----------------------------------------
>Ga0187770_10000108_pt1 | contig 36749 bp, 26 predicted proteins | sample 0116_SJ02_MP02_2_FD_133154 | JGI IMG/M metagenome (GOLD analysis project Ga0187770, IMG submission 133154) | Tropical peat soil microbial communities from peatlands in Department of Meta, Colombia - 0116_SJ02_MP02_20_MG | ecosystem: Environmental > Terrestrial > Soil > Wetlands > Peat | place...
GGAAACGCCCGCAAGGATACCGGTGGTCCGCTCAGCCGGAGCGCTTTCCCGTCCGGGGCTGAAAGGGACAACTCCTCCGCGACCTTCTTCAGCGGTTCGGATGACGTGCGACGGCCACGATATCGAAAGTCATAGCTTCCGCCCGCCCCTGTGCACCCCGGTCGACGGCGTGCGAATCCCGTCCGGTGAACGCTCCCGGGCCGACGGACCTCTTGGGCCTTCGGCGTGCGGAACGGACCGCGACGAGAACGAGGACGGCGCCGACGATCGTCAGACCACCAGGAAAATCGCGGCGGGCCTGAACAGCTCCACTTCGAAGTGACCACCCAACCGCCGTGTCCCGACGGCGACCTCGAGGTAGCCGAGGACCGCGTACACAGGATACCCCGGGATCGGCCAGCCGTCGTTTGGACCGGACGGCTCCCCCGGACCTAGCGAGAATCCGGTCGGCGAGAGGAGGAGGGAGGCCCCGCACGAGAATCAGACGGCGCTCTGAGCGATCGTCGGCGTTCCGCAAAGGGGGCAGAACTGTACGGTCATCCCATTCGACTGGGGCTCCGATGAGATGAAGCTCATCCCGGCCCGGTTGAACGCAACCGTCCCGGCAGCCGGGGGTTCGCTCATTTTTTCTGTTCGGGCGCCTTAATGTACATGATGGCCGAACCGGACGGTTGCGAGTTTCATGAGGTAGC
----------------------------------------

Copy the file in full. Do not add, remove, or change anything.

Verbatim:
>Ga0187770_10000108_pt1 | contig 36749 bp, 26 predicted proteins | sample 0116_SJ02_MP02_2_FD_133154 | JGI IMG/M metagenome (GOLD analysis project Ga0187770, IMG submission 133154) | Tropical peat soil microbial communities from peatlands in Department of Meta, Colombia - 0116_SJ02_MP02_20_MG | ecosystem: Environmental > Terrestrial > Soil > Wetlands > Peat | place...
GGAAACGCCCGCAAGGATACCGGTGGTCCGCTCAGCCGGAGCGCTTTCCCGTCCGGGGCTGAAAGGGACAACTCCTCCGCGACCTTCTTCAGCGGTTCGGATGACGTGCGACGGCCACGATATCGAAAGTCATAGCTTCCGCCCGCCCCTGTGCACCCCGGTCGACGGCGTGCGAATCCCGTCCGGTGAACGCTCCCGGGCCGACGGACCTCTTGGGCCTTCGGCGTGCGGAACGGACCGCGACGAGAACGAGGACGGCGCCGACGATCGTCAGACCACCAGGAAAATCGCGGCGGGCCTGAACAGCTCCACTTCGAAGTGACCACCCAACCGCCGTGTCCCGACGGCGACCTCGAGGTAGCCGAGGACCGCGTACACAGGATACCCCGGGATCGGCCAGCCGTCGTTTGGACCGGACGGCTCCCCCGGACCTAGCGAGAATCCGGTCGGCGAGAGGAGGAGGGAGGCCCCGCACGAGAATCAGACGGCGCTCTGAGCGATCGTCGGCGTTCCGCAAAGGGGGCAGAACTGTACGGTCATCCCATTCGACTGGGGCTCCGATGAGATGAAGCTCATCCCGGCCCGGTTGAACGCAACCGTCCCGGCAGCCGGGGGTTCGCTCATTTTTTCTGTTCGGGCGCCTTAATGTACATGATGGCCGAACCGGACGGTTGCGAGTTTCATGAGGTAGC